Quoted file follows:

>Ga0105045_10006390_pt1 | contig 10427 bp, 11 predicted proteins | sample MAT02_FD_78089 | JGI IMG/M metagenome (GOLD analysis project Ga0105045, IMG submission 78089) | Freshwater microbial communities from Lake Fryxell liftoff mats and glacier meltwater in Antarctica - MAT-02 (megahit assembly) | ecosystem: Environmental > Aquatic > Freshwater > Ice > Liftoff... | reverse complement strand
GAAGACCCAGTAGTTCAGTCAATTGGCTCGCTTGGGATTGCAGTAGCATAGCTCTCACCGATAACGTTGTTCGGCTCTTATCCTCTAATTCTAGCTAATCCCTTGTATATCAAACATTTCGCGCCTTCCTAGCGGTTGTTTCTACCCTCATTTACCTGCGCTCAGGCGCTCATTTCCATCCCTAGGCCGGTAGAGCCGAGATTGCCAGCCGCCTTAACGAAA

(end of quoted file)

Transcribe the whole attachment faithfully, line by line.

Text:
>Ga0105045_10006390_pt1 | contig 10427 bp, 11 predicted proteins | sample MAT02_FD_78089 | JGI IMG/M metagenome (GOLD analysis project Ga0105045, IMG submission 78089) | Freshwater microbial communities from Lake Fryxell liftoff mats and glacier meltwater in Antarctica - MAT-02 (megahit assembly) | ecosystem: Environmental > Aquatic > Freshwater > Ice > Liftoff... | reverse complement strand
GAAGACCCAGTAGTTCAGTCAATTGGCTCGCTTGGGATTGCAGTAGCATAGCTCTCACCGATAACGTTGTTCGGCTCTTATCCTCTAATTCTAGCTAATCCCTTGTATATCAAACATTTCGCGCCTTCCTAGCGGTTGTTTCTACCCTCATTTACCTGCGCTCAGGCGCTCATTTCCATCCCTAGGCCGGTAGAGCCGAGATTGCCAGCCGCCTTAACGAAA